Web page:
Tuesday, 13 September

Early on Saturday morning we moved the boat to beside the Barclaycard Arena (formerly the NIA) where moorings are quieter than in the Gas Street area and where we would be closer to where our friends were staying.  Thankfully the wind of yesterday had disappeared again and we woke to sunny skies.

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Barclaycard Arena

We’ve had three fun days being tourists in Birmingham which has changed quite a bit since we were last here last year.

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Paradise Square photographed from the steps of the Birmingham Art Gallery

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The tram system is now finished and you have to look left and right before passing streets that we’d become accustomed to being pedestrian only. Paradise Square has disappeared for the time being behind huge hoardings while the old library opened by Harold Wilson in 1974 is demolished. This is a vast development site and appears to be causing traffic chaos as drivers’ Satnavs are trying to take them down roads that are currently blocked off.

We’ve eaten well and drunk plenty while we’ve been out on the cut and now the time has come to try to tighten our  belts again, and resume a more frugal lifestyle and head back to Chester!   We’re not going to be hanging around though and hope to be back on our mooring before Friday.

Today we were up early and away by 7.45am.  The skies were cloudless and the forecast was for a warm day with possible thunderstorms later in the day.

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Birmingham Main Line

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Tipton Locks

We travelled along the long and straight Main Line before arriving at Tipton Locks where we climbed up through the three narrow locks before joining the Wolverhampton Level, with the hot sun on our backs.  Train lines accompanied us for much of the way.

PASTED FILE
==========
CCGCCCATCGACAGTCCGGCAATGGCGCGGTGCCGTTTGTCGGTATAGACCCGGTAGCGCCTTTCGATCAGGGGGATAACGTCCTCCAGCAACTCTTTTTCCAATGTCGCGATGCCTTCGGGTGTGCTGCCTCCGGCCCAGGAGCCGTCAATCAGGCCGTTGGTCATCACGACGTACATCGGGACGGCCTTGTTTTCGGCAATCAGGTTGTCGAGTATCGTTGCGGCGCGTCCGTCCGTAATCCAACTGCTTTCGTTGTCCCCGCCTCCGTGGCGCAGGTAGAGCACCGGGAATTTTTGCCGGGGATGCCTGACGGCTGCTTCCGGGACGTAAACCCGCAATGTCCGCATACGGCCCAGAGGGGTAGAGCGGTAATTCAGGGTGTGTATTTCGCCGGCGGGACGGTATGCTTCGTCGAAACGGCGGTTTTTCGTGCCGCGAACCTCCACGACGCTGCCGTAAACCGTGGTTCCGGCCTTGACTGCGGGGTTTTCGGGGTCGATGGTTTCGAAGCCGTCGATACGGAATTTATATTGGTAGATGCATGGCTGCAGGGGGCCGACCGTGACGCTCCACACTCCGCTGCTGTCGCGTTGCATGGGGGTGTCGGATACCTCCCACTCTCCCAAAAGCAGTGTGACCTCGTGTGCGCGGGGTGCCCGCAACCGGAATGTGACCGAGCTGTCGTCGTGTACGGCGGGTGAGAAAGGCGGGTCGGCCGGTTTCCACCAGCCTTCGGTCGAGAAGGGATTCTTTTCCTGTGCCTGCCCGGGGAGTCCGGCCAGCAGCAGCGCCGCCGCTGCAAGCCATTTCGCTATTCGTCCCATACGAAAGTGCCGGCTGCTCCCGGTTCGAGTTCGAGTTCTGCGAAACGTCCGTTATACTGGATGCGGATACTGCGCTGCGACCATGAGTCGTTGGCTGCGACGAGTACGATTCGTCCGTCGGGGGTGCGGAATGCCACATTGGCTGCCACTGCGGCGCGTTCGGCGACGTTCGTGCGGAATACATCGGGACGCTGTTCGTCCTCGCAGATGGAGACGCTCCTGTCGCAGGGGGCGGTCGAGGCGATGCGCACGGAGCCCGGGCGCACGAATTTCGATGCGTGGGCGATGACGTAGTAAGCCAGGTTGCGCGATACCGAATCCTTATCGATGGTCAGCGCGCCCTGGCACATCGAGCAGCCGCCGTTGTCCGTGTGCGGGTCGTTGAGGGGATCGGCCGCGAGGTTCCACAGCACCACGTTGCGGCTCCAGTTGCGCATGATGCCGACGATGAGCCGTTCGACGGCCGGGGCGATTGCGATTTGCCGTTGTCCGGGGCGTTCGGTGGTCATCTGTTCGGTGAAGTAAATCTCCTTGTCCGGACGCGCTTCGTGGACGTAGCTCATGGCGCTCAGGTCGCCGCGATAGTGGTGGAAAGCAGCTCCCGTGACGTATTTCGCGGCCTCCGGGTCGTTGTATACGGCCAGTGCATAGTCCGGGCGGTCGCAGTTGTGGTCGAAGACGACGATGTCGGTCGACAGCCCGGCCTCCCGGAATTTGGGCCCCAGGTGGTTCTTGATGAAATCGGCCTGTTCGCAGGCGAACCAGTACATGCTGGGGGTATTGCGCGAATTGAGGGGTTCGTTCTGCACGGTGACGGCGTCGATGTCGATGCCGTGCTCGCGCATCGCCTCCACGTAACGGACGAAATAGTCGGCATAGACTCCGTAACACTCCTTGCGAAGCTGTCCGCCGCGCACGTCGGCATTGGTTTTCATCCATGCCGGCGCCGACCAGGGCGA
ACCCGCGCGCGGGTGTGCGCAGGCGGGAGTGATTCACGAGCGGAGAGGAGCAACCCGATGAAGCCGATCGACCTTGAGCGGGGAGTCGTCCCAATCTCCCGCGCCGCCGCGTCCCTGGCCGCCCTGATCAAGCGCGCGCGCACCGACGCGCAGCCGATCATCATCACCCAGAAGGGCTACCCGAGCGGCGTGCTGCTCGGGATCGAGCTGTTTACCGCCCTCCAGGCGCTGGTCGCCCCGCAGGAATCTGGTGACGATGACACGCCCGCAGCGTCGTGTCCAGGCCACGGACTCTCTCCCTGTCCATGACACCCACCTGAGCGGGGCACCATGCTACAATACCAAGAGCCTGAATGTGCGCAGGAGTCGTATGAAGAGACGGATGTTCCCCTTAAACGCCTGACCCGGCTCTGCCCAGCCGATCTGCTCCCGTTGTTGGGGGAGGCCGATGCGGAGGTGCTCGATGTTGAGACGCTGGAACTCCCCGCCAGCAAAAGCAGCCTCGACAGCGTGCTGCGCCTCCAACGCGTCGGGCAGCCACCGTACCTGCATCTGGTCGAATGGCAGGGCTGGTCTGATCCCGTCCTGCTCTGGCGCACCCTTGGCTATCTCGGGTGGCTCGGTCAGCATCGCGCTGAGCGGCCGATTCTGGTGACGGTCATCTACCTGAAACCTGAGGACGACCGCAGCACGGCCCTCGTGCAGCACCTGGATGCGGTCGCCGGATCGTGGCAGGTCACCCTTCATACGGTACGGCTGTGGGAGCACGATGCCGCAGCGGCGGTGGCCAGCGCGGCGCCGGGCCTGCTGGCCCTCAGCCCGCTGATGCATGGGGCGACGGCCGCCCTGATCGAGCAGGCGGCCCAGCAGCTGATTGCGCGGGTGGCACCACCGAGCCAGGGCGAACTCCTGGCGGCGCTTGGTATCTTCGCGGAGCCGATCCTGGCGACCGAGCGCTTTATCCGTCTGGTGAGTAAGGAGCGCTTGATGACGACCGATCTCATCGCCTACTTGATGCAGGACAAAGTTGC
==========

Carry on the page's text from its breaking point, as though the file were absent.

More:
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Top of the Wolverhampton 21

We arrived into Wolverhampton at lunchtime and as there were boats heading up through the locks towards us we decided to carry on down the locks.  There are 21 locks here over a distance of approx 1.5 miles.

Even though most of the locks were set in our favour, they were leaking so badly, that if the top gates had been closed by boats coming up, we had to top them up a foot with water or so before we could enter.

We were about halfway down the flight when it started to rain and while it was heavy, it was a short lived shower thankfully and the sun soon came out again helping us to dry out.

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Autherley Stop Lock

We reached the bottom of the flight by 3.30 pm and carried on towards Autherley Junction, while the skies overhead grew blacker by the minute.  We turned onto the Shropshire Union Canal and passed through the Autherley Stop Lock, stopping to empty out our rubbish and pick up some chilled medication before motoring on to the visitor moorings just north of Bridge 4.  We were just about to moor up when the heavens opened so we got soaked all over again while we made the boat secure.   We’ve travelled 17.5 miles and passed through 24 locks today.

A dramatic thunder storm and torrential rain raged for about an hour and for a while the bangs and almost simultaneous flashes frightened Max who cowered at our feet.

By 6.30pm the sun was shining again helping to dry our wet clothing.

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